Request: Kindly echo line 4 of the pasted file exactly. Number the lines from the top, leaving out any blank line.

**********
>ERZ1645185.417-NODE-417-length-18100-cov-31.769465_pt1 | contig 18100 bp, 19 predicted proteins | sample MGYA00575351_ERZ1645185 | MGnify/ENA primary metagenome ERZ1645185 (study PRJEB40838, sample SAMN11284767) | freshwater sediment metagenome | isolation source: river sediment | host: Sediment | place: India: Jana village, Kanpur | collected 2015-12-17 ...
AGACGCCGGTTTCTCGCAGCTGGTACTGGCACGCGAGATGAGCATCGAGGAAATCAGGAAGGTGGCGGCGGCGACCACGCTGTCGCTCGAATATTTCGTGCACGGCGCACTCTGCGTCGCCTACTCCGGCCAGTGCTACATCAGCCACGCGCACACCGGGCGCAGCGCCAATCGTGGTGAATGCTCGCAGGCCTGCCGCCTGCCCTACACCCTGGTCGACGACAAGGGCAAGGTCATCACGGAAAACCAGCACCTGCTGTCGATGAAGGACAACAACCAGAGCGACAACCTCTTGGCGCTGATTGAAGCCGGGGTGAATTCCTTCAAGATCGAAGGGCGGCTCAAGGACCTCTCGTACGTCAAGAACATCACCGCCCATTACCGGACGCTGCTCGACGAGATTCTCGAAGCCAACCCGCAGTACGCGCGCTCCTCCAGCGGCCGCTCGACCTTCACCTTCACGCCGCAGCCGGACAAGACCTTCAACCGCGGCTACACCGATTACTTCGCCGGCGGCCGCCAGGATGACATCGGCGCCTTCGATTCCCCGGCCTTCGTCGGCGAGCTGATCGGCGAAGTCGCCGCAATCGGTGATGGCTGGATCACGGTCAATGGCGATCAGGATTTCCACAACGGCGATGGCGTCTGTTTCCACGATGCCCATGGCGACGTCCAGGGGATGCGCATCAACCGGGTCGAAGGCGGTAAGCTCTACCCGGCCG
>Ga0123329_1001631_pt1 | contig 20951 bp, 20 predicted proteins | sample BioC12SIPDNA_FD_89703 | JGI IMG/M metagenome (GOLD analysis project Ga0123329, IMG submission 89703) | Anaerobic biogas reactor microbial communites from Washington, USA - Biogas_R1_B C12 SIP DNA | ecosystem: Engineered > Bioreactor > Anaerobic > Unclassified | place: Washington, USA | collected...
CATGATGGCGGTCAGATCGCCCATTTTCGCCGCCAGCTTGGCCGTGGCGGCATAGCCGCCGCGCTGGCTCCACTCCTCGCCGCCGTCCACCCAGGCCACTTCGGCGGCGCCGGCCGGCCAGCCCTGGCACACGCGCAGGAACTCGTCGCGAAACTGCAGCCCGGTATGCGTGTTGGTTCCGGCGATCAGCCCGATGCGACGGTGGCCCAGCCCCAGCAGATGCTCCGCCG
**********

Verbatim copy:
CATGATGGCGGTCAGATCGCCCATTTTCGCCGCCAGCTTGGCCGTGGCGGCATAGCCGCCGCGCTGGCTCCACTCCTCGCCGCCGTCCACCCAGGCCACTTCGGCGGCGCCGGCCGGCCAGCCCTGGCACACGCGCAGGAACTCGTCGCGAAACTGCAGCCCGGTATGCGTGTTGGTTCCGGCGATCAGCCCGATGCGACGGTGGCCCAGCCCCAGCAGATGCTCCGCCG